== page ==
Australian engineering firm, Bligh Tanner has won a design competition for its innovative Cochlear inspired design that will form a major sculptural installation at the 250 hectare National Arboretum in Canberra.
The Engineers Australia Freefall Experience Design Ideas Competition invited engineers, designers and other creative professionals from around the country to design a showcase installation for the Engineers Australia Freefall Pin Oak Forest at the National Arboretum.
The $30,000 first prize was awarded to Bligh Tanner in an announcement made by ACT Minister for the Environment, Simon Corbell, MLA on 1 August.
Mr Rolfe Hartley, past National President of Engineers Australia and Chairman of the Honorary Competition Jury said, ‘The winning entry ‘Freefall’ stood out. The work was superbly elegant in its engineering, immersive and contextual and above all intriguing for visitors to the forest.’
‘Freefall’ is a transparent flowing sculpture of corten and stainless steel and rock that moves through the trees, terminating as a spiral. The shape and sensory experience is inspired by the Cochlear implant – a world renowned Australian engineering feat. The installation includes an interactive system that senses its surroundings and interacts with visitors to the site.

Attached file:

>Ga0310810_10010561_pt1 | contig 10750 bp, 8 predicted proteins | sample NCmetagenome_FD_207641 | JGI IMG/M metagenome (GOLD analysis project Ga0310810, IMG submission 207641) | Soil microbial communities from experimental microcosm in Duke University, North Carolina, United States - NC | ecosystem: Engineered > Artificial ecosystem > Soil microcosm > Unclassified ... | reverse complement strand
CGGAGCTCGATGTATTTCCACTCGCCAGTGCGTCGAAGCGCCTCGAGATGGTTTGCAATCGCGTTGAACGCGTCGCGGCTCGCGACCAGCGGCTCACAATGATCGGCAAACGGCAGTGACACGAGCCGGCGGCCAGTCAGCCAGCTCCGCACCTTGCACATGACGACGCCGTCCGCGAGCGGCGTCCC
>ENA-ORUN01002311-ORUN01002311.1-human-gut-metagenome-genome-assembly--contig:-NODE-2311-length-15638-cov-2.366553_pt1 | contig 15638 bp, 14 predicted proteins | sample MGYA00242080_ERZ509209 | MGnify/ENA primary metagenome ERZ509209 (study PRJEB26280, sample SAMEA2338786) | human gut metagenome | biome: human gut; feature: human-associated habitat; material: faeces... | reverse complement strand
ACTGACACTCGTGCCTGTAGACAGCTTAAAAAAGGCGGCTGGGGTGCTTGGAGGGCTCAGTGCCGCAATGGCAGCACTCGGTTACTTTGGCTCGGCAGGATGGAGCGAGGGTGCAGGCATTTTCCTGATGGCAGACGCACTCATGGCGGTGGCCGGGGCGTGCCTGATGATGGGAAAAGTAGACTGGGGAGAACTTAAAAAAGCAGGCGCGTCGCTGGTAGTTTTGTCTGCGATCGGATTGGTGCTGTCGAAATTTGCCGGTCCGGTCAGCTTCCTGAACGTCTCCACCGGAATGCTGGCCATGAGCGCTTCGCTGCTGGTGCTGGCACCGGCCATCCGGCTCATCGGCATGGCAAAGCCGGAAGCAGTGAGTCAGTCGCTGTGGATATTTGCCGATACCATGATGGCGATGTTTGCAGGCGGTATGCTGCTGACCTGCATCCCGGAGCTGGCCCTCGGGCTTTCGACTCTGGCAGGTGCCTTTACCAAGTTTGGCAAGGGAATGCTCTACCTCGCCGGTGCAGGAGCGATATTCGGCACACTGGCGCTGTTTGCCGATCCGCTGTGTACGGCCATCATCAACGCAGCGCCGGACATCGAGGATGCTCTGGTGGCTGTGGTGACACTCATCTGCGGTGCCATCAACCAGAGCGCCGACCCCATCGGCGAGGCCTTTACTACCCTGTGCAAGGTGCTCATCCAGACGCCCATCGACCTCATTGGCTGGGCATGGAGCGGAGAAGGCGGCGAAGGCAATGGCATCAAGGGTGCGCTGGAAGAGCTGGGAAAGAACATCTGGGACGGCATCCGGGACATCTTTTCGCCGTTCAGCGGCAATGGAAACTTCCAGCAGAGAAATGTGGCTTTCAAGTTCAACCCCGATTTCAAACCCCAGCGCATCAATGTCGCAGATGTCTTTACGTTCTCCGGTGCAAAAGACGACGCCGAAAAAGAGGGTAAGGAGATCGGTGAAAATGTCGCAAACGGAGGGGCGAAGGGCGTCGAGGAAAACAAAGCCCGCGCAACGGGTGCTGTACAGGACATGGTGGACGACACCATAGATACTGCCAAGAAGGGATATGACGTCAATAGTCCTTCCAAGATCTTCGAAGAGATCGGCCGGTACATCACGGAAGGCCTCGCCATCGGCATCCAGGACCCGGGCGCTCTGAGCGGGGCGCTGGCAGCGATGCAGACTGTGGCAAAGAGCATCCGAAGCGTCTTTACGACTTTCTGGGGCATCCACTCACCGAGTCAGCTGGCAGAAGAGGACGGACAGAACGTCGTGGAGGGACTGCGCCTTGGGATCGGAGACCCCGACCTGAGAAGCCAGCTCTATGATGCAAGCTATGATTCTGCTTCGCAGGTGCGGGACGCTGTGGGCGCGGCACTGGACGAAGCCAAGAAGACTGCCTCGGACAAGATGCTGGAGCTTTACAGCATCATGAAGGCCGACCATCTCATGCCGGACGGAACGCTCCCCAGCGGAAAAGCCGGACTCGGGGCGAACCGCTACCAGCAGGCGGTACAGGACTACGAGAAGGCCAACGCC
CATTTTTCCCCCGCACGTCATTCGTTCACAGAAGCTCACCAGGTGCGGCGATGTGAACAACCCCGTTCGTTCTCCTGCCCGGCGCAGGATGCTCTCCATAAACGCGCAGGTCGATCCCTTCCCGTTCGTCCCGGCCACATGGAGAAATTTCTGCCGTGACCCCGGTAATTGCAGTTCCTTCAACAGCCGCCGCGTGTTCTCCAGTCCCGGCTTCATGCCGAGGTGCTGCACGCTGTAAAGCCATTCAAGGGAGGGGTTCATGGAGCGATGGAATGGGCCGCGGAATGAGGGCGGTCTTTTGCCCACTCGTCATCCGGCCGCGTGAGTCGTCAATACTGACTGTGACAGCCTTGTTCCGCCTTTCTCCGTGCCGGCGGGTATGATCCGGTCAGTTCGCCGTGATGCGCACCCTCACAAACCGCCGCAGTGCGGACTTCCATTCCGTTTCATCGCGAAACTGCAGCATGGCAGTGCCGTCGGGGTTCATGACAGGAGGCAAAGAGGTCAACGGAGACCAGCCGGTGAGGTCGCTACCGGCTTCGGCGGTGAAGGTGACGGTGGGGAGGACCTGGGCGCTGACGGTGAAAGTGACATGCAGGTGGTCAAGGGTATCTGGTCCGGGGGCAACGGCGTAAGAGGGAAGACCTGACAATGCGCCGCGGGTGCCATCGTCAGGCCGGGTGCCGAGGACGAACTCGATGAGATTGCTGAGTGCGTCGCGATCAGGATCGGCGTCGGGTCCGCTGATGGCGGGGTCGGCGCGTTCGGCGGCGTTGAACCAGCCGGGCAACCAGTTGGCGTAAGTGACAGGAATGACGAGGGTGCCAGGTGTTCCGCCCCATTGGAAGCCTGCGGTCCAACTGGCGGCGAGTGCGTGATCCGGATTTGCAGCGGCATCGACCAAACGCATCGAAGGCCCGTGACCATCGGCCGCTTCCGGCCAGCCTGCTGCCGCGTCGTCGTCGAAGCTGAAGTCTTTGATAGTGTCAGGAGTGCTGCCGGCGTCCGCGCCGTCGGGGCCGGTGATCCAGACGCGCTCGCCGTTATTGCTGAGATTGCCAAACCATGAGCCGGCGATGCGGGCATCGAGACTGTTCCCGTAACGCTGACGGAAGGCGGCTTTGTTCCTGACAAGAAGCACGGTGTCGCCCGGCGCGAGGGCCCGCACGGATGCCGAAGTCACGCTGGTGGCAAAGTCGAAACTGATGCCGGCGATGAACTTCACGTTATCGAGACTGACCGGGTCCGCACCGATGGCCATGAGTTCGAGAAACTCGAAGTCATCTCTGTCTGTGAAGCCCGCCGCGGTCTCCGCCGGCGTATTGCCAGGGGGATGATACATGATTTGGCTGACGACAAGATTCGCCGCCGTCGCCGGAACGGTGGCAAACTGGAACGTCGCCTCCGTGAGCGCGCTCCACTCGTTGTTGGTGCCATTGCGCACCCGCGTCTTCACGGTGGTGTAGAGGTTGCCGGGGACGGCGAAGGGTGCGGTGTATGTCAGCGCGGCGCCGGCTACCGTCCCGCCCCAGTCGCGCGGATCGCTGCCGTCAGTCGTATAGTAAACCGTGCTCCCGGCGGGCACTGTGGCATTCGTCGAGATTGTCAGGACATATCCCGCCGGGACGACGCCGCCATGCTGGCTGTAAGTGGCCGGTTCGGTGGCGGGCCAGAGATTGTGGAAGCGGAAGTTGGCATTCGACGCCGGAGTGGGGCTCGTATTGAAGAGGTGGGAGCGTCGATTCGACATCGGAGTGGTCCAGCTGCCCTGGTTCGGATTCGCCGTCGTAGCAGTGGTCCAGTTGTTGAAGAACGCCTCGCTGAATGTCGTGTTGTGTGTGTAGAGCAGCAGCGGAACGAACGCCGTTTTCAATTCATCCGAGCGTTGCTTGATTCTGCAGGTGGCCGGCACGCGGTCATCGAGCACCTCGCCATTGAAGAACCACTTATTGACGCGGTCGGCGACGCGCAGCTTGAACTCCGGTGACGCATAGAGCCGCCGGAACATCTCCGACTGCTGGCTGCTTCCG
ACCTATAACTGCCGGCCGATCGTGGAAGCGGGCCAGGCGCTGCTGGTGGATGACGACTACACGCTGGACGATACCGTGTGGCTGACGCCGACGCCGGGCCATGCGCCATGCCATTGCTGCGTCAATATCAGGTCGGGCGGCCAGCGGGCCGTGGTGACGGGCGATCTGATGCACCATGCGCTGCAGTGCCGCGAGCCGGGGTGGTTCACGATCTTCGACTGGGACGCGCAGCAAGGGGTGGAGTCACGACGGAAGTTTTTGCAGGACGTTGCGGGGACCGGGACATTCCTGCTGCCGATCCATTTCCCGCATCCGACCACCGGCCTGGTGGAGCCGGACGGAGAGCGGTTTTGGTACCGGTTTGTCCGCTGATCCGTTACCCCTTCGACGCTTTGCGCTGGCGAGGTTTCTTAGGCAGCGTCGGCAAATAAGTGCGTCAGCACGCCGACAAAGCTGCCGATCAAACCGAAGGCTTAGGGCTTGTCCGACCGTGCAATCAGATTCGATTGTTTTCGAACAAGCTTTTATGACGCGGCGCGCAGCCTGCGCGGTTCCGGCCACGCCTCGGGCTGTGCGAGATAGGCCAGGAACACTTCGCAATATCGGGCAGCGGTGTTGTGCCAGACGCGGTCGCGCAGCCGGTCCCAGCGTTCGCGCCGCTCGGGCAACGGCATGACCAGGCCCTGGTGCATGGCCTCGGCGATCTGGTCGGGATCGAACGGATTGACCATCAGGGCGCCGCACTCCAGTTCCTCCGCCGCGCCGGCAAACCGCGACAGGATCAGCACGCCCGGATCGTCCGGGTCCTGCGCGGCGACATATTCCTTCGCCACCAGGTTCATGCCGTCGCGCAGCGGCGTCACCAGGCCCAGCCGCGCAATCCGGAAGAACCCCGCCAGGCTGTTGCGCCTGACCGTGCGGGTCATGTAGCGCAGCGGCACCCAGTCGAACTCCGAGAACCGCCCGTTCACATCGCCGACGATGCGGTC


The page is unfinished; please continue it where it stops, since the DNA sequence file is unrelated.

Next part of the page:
The collaborative team was led by structural engineer, Rod Bligh, and included two artists, Susan Milne and Greg Stonehouse, and architect, Nick Flutter.
‘The opportunity to construct a landscape scale sculpture celebrating 100 years of Engineers Australia at the magnificent National Arboretum is an incredible honour. Our team is looking forward to working closely with Engineers Australia and the National Arboretum to create a meaningful and beautiful work,’ said Bligh.
Realisation of the physical structure is intended to coincide with the 2019 Centenary of Engineers Australia with further enhancement to correspond with the Centenary of the Canberra Division in 2027.
Image Credits | Bligh Tanner